When 9 to 5 Isn't For You

You're looking at your boss or your parents and thinking "No way am I interested in working like they do." You witness the focus on competitive professional performance, the quest for a raise, the stress about saving money for retirement, the cubicle-dwelling HVAC-maintained ecosystem, the polyester wardrobe. And you think, 

There has to be a better way. 

Millennials get a lot of crap for rejecting the traditional "work ethic". They are often criticized for being lazy or entitled and yet to learn about how to make a good impression in the world of work. And, sure, some young adults might be underperforming (just like some baby boomers are phoning it in and waiting for retirement). But I don't think the advice of "suck it up and learn to put in your time" is the answer. That really isn’t the whole story.

Because this whole traditional workweek lifestyle kind of sucks! Sure, it has perks for some, we can all be grateful for reliable income. There is an advantage that comes with steady benefits and an organizational structure (some level of stability, good health insurance, coverage if you're out sick and paid leave), but I'm not convinced those benefits are any better than the benefits that can come from alternative work schedules and lifestyles. They're just different. Fundamentally this comes down to work-life balance and flexibility, and that's something that every worker can get behind today. It's one of the most written-about topics, and it comes in lots of different costumes - how we can accommodate the needs of working parents, women in the workplace, stress, workplace health, and time management. These are issues that are highlighted by professionals of all generations, and that young workers have keenly picked up on, though perhaps much earlier in their career trajectories than others did. 

So, whether you're 20 or 50, what should you do when you're looking at the job options in front of you and thinking "no way, man."? 

1. What's Your Ideal?
I had an appointment with a student recently who said, "I've decided I'm really a 30-hour-a-week kind of worker." I can see the eyes rolling from you managers out there. I know what you're thinking. But this young woman is motivated, capable, and, from the way she talks about it, seems great at her work. She believes that 30 hours of work is sustainable for her, allows her to make the most of her life outside her work without burning herself out, and will be enough time to make a difference in her workplace. So like her, be honest with yourself about what you want. She wants 30 hours a week, and a salary of at least $50,000 that will allow her to be financially secure, and time to take classes and spend time with her partner. She has clearly outlined her ideal and identified a few other values and characteristics that she would like to be a part of her next work arrangement.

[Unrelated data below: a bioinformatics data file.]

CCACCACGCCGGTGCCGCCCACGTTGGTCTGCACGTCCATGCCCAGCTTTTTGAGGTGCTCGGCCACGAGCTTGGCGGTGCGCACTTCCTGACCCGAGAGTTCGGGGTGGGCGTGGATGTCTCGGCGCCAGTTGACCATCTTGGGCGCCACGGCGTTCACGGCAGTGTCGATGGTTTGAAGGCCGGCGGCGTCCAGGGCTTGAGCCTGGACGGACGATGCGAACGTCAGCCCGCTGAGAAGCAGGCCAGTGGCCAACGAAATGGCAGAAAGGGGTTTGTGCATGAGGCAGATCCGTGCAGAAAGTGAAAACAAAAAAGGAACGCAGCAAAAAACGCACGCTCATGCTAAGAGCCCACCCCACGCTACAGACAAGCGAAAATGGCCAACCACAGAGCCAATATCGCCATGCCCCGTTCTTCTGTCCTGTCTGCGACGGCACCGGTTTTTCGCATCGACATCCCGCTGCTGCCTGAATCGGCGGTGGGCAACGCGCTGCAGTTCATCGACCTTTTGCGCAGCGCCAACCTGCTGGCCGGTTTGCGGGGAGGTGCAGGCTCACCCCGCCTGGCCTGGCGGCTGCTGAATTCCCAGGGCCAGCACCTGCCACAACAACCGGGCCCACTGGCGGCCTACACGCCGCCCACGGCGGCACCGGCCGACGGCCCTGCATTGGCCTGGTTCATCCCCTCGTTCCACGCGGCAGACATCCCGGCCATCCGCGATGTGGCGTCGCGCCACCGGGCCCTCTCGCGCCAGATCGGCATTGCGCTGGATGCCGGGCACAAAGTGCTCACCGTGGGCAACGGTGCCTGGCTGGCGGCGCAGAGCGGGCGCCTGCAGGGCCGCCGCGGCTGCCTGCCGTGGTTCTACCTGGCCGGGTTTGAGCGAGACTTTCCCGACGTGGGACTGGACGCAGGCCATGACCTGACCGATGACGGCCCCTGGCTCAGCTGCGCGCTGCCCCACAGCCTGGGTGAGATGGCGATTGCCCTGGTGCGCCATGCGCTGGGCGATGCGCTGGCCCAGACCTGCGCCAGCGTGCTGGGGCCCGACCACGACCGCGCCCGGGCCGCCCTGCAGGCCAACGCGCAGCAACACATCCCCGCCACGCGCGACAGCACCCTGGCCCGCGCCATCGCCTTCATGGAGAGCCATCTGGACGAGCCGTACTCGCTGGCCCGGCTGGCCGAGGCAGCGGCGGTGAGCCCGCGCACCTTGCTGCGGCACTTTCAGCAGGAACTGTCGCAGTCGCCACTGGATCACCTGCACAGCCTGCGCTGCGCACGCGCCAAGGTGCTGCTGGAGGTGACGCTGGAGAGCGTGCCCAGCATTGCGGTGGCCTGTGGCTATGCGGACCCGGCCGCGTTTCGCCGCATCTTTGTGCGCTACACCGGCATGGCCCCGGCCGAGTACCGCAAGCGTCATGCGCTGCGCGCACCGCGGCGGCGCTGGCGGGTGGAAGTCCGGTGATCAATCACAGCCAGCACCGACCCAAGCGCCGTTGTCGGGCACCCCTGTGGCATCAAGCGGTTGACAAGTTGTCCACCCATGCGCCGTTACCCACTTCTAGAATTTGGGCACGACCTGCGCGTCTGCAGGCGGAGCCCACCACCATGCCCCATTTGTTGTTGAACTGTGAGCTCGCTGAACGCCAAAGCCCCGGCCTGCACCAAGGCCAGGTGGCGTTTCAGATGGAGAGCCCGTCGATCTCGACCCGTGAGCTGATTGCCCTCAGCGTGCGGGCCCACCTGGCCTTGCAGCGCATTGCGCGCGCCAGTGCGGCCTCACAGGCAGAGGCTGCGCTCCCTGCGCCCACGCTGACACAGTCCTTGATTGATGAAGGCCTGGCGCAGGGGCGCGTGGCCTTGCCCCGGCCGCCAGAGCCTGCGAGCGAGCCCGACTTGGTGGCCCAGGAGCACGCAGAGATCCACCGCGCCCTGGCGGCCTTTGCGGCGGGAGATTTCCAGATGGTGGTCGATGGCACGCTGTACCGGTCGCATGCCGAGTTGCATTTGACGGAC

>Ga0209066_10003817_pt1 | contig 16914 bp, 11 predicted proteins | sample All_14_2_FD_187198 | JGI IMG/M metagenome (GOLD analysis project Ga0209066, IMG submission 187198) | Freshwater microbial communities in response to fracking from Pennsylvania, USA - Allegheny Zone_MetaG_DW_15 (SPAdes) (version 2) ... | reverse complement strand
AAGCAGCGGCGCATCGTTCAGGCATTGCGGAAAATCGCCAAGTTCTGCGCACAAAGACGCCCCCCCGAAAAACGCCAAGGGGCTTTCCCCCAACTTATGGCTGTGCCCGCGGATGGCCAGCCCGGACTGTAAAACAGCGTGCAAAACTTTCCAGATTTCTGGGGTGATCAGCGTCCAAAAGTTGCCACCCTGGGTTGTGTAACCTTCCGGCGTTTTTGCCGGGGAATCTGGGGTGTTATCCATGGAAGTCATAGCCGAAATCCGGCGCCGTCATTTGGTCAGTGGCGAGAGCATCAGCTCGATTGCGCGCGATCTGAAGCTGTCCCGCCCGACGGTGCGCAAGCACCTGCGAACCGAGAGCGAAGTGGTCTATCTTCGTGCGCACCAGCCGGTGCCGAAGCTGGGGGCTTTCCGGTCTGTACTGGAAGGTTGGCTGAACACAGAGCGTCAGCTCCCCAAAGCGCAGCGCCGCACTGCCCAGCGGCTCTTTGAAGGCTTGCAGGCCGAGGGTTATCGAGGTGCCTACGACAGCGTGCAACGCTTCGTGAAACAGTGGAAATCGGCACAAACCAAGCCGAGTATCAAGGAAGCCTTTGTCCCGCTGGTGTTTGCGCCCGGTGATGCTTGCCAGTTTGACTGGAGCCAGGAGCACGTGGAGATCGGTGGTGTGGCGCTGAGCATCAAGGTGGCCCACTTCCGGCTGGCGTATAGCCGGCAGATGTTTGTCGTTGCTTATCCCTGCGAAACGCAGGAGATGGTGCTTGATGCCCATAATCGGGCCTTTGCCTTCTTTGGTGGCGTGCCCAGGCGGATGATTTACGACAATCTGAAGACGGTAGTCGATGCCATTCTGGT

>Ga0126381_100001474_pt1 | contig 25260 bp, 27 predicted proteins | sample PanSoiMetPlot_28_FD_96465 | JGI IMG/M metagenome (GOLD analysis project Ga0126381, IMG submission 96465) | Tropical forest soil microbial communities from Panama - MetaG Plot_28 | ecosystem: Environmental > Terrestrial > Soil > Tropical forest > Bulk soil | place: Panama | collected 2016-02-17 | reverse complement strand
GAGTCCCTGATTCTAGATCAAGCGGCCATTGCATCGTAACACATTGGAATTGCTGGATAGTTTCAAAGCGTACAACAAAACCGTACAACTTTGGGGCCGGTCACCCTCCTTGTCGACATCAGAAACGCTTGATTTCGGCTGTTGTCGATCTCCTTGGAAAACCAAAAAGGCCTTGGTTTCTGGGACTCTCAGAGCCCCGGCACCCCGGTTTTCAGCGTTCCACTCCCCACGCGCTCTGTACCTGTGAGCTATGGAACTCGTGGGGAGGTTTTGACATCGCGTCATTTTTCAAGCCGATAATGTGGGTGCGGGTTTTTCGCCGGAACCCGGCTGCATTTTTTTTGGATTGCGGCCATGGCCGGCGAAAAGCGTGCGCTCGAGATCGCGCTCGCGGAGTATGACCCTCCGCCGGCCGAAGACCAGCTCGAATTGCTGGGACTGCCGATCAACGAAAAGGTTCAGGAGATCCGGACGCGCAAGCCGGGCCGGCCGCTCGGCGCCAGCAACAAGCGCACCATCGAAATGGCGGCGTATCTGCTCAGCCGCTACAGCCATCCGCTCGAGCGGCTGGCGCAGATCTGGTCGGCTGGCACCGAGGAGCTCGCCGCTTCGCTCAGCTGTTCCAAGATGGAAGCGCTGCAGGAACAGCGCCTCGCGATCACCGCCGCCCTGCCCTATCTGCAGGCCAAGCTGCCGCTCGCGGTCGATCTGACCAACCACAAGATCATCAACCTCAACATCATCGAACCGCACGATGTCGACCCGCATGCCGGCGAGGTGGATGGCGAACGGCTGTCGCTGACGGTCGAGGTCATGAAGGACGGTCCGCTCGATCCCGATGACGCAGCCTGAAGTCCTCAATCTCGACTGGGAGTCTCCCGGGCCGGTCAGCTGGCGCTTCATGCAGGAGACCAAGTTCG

2. Propose it.
Once you know what you want, share that with others. And banish the shame. There are lots of people who will call you crazy, and that's because the system works for them, or they don't have the courage to think about how to do it differently. But the system doesn't work for you, and you do have the courage to come up with a better idea. So think concretely about how to make it work. Tell people what your ideal looks like. One of my coworkers who negotiated an arrangement where he works 100% remotely from abroad said to his boss, "I'm ready to leave. But I'd be happy to continue to do this work from abroad, and I have some ideas for how to make that do-able. Would you like to see a proposal?" 

3. Negotiate
Be prepared for compromise. Your relationship with your employer includes give and take, and good negotiation centers on values. What are the values most central to the ideal lifestyle/work arrangement you're hoping for? Similarly, can you anticipate what values are most critical to your employer or future employer? Is there a way to propose an arrangement that addresses both sets of values? In my case, for example, my biggest values are time to travel and minimizing stress. My employer values my being available to students and job placement statistics, so it's critical that I weave those values into my proposal and my negotiation. What arrangements could I suggest that would minimize my stress and give me time to prioritize travel during the year that would also ensure I'm available and doing a great job? What might you be flexible on to meet both your needs and your employer's?

Rejecting the status quo is not unreasonable and does not mean you’re entitled, lazy, or unfit to be considered a valuable professional asset. It does mean that you will have to pave your own path, to be creative in how you approach your work and your values. You may need to shop for a work environment (or build your own) that is conducive to what you want out of your life. But if you can demonstrate respect for the needs and limitations of your colleagues and pair that with confidence to ask for what you require to live a life according to your values, then you’ll be moving in the right direction.